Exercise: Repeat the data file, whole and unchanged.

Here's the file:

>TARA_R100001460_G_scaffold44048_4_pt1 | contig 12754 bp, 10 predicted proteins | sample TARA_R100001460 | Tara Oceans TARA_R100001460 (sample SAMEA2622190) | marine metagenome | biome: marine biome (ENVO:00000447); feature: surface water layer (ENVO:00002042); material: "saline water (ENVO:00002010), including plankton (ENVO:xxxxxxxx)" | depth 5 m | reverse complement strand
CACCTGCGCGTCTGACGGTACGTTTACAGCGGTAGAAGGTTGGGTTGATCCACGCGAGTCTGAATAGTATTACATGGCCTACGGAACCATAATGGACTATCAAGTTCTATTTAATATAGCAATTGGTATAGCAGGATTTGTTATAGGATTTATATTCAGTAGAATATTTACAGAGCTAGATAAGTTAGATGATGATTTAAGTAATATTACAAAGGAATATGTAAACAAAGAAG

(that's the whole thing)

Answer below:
>TARA_R100001460_G_scaffold44048_4_pt1 | contig 12754 bp, 10 predicted proteins | sample TARA_R100001460 | Tara Oceans TARA_R100001460 (sample SAMEA2622190) | marine metagenome | biome: marine biome (ENVO:00000447); feature: surface water layer (ENVO:00002042); material: "saline water (ENVO:00002010), including plankton (ENVO:xxxxxxxx)" | depth 5 m | reverse complement strand
CACCTGCGCGTCTGACGGTACGTTTACAGCGGTAGAAGGTTGGGTTGATCCACGCGAGTCTGAATAGTATTACATGGCCTACGGAACCATAATGGACTATCAAGTTCTATTTAATATAGCAATTGGTATAGCAGGATTTGTTATAGGATTTATATTCAGTAGAATATTTACAGAGCTAGATAAGTTAGATGATGATTTAAGTAATATTACAAAGGAATATGTAAACAAAGAAG